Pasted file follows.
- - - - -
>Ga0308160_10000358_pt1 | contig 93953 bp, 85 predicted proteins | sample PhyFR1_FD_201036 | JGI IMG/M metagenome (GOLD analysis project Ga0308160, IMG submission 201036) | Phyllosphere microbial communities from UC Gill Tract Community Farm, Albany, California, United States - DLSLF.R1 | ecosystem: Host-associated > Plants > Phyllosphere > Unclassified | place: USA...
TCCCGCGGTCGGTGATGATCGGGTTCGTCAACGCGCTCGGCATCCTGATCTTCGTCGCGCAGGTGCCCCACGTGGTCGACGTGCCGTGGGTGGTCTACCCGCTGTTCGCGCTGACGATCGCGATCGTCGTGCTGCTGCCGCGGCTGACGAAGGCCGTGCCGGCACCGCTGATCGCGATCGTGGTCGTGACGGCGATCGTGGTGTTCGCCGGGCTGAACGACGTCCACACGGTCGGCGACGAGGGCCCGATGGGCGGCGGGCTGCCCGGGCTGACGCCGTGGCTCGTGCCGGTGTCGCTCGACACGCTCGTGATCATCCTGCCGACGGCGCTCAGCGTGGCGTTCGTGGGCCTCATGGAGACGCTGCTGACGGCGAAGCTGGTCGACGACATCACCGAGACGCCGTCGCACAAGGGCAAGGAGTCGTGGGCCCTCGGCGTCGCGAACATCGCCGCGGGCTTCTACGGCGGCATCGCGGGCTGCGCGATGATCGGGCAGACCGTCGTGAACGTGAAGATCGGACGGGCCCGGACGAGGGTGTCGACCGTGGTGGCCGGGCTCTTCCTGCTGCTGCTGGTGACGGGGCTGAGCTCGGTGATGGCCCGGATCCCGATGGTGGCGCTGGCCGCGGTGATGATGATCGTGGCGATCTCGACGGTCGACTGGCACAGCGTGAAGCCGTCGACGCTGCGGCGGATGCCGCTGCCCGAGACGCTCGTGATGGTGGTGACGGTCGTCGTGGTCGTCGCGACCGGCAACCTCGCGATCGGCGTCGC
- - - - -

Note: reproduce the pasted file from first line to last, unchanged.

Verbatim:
>Ga0308160_10000358_pt1 | contig 93953 bp, 85 predicted proteins | sample PhyFR1_FD_201036 | JGI IMG/M metagenome (GOLD analysis project Ga0308160, IMG submission 201036) | Phyllosphere microbial communities from UC Gill Tract Community Farm, Albany, California, United States - DLSLF.R1 | ecosystem: Host-associated > Plants > Phyllosphere > Unclassified | place: USA...
TCCCGCGGTCGGTGATGATCGGGTTCGTCAACGCGCTCGGCATCCTGATCTTCGTCGCGCAGGTGCCCCACGTGGTCGACGTGCCGTGGGTGGTCTACCCGCTGTTCGCGCTGACGATCGCGATCGTCGTGCTGCTGCCGCGGCTGACGAAGGCCGTGCCGGCACCGCTGATCGCGATCGTGGTCGTGACGGCGATCGTGGTGTTCGCCGGGCTGAACGACGTCCACACGGTCGGCGACGAGGGCCCGATGGGCGGCGGGCTGCCCGGGCTGACGCCGTGGCTCGTGCCGGTGTCGCTCGACACGCTCGTGATCATCCTGCCGACGGCGCTCAGCGTGGCGTTCGTGGGCCTCATGGAGACGCTGCTGACGGCGAAGCTGGTCGACGACATCACCGAGACGCCGTCGCACAAGGGCAAGGAGTCGTGGGCCCTCGGCGTCGCGAACATCGCCGCGGGCTTCTACGGCGGCATCGCGGGCTGCGCGATGATCGGGCAGACCGTCGTGAACGTGAAGATCGGACGGGCCCGGACGAGGGTGTCGACCGTGGTGGCCGGGCTCTTCCTGCTGCTGCTGGTGACGGGGCTGAGCTCGGTGATGGCCCGGATCCCGATGGTGGCGCTGGCCGCGGTGATGATGATCGTGGCGATCTCGACGGTCGACTGGCACAGCGTGAAGCCGTCGACGCTGCGGCGGATGCCGCTGCCCGAGACGCTCGTGATGGTGGTGACGGTCGTCGTGGTCGTCGCGACCGGCAACCTCGCGATCGGCGTCGC